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Cinema Releases, Reviews.

The Hunger Games

The Hunger Games is a film for teenagers based on a book for teenagers so maybe it’s a little unfair to be picking on it for not being a particularly well though out dystopia. But for a lot of reviewers that seemed to be the only criticism they could make against an otherwise thrilling and enjoyable movie.

What?

This film is a shambles.

Maybe we can give them a pass on the dystopia being badly thought out and underdeveloped, but to spend over an hour badly thinking it and underdeveloping it? Oh but it’s the first in the trilogy, they’re just laying the groundwork for what’s to come! Well sadly what’s to come is a tedious failure.

You can’t really talk about this film without mentioning Battle Royale (there, I did it just then) but this glorified death match scenario is far older than that 2000 film. Series 7: The Contenders dealt (rather badly) with the set-up as a critique of reality TV, long before that The Running Man was televising murderous combat, and Zodiac’s favourite 1932’s The Most Dangerous Game had people being chased round the woods with a bow and arrow for larks.

The Hunger Games adds nothing new to any of this what it repeats it does badly. Our hero Katniss Everdeen despite being an apparently well-trained hunter manages to win the games despite shying away from actively killing anyone (even at the end the act is more like a mercy killing). The contestants in the games – the tributes – divide themselves up nicely into Good Guys and Bad Guys so viewers don’t need to feel too morally compromised and any complex issues about the ruling elite forcing youngsters to kill each other are sidestepped.

Only with the death of one of the ‘good’ characters does the movie pause to address the fall-out from its premise. It’s ham-fistedly done and the event sparks off a rebellion the outcome of which will presumably be dealt with in the sequels. Are we really meant to believe that no one fully appreciated that youngsters were being forced to kill each other until this moment? After 73 years of Hunger Games?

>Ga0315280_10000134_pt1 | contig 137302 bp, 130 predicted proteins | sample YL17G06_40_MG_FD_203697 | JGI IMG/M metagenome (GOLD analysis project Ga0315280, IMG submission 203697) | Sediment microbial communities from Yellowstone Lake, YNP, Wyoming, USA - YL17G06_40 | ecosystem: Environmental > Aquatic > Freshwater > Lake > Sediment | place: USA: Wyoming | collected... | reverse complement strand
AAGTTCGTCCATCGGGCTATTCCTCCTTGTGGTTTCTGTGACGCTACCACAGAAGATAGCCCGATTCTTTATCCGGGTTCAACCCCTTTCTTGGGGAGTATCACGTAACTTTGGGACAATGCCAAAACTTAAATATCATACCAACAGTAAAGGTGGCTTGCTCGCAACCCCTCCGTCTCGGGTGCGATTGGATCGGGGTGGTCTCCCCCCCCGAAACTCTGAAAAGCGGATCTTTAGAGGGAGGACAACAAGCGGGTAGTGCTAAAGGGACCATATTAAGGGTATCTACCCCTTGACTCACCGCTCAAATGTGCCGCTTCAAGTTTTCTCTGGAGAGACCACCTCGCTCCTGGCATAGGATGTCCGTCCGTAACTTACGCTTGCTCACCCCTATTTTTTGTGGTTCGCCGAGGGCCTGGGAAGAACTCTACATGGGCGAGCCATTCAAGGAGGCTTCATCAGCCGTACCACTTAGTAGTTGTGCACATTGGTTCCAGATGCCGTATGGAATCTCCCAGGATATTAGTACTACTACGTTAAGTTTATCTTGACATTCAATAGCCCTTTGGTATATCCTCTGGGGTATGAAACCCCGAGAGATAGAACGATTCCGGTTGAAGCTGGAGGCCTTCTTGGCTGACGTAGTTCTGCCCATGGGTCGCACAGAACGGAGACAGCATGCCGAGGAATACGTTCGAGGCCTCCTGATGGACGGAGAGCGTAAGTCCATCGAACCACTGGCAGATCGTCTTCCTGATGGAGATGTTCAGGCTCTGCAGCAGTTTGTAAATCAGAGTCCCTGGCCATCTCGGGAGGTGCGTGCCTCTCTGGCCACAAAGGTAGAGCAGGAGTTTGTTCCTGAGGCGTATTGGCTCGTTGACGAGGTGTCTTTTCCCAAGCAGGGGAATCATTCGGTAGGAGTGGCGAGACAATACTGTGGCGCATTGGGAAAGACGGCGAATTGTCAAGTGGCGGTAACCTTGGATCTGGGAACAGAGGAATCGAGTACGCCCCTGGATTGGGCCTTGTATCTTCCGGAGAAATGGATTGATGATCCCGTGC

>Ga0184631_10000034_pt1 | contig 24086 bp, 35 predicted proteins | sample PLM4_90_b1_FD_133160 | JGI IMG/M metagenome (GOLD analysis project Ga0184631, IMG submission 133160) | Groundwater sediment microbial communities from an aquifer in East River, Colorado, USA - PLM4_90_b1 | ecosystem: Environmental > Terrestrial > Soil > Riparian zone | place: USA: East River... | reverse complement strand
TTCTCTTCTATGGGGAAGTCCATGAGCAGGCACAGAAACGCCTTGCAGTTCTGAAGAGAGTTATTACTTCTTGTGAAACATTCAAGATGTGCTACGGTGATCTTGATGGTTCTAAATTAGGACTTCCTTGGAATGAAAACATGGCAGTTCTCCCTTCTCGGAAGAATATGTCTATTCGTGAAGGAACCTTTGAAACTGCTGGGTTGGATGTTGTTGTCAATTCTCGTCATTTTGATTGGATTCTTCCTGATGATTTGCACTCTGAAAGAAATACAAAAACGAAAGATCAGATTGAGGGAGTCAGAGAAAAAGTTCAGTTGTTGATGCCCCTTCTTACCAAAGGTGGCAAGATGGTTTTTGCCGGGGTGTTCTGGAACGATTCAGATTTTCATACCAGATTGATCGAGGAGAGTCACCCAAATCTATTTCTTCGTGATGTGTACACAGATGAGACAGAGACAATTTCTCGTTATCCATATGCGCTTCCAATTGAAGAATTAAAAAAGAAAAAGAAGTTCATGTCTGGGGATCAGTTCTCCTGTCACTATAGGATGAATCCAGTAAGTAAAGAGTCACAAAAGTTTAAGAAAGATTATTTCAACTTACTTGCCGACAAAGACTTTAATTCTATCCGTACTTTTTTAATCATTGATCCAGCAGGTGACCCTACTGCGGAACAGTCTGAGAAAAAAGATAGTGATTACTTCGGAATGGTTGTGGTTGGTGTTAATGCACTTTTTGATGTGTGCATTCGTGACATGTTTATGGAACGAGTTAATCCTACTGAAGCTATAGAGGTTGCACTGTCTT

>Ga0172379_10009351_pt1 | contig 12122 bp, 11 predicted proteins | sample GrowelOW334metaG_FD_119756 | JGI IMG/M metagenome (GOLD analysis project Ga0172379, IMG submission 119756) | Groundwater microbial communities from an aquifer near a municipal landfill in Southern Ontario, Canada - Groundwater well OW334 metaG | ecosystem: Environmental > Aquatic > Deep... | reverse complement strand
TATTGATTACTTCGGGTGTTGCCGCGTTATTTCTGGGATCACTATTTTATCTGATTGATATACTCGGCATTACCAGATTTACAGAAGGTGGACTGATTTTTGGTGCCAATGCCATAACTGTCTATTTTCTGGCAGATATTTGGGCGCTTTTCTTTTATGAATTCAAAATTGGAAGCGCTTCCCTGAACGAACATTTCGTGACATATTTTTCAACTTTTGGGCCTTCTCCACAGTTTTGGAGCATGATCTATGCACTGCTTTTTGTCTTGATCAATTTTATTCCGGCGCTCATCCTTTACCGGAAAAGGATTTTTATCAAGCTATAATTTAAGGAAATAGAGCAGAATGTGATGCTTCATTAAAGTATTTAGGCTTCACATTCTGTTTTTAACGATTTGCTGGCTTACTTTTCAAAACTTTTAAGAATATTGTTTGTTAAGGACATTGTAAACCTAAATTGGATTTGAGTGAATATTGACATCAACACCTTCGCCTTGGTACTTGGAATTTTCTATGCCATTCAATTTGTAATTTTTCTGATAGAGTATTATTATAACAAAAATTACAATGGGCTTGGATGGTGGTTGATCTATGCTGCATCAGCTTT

This incident aside the Games themselves are a toothless affair as Katniss sits out for the most of it, spending time running away from conflict or else hiding out with her friend/love interest Peeta who can camoflage himself as a rock using skills he learnt as a cake decorator (what, seriously?).

It’s just so fucking dull and none of it makes sense! Why do the Capitol exert so much effort trying to bring tributes closer together early on and then to wrap things up at the end? In fact, why, at the outset of the games, do they engineer a bloodbath free-for-all? If there’s one thing I’ve learnt from the scheduling of Britain’s Got Talent or the X Factor it’s that these things should be dragged on for as long as humanly possible.

This is your big reminder to the underlings not to rebel (itself a dubious concept), either that or it’s the prime circus of your bread and circuses ruling style (you didn’t think the nation was called Panem for nothing did you?) why are they so keen to rush it?

And what do the ruling classes do? Rule presumably but then what?  Just live it up all day long and wait for their annual Bring Your Son & Daughter To The Televised Slaughter? I noticed that they ate cakes and that their beds were made. Given that all the working classes are housed miles away in 12 scattered districts maybe they spend their time folding sheets and icing buns, though I somehow doubt it.

Or maybe they’re all just so incredibly evil that filling time doesn’t matter to them, they’re happy just to eat suckling pig, drink fine wine and gloat over their own good fortune. But how did they get so lucky? Is it birthright? Did they work they way to the top? If so, doing what?

The film doesn’t care to answer these questions. There are just well-off people who are evil, poor people who are virtuous, and some mid-level caste of law enforcers who are presumably also evil. That is all you need to know.

Like the concept of the games themselves this a borrowed dystopia. The clothing and architecture, the language and the political system all are selected by some magpie creator and thrown together. Things are the way they are just because it would make a cool story and there’ll then be a reason to have a super exciting death match followed by a rebellion.

Trouble is somebody forgot to make sure it was super exciting and that people got carried away by the action. That I had time to wonder so purposefully about the intricacies of life in Panem is testament to the fact that this film is an awful lot of hunger and no games.

Also, everyone looks like Mugatu:

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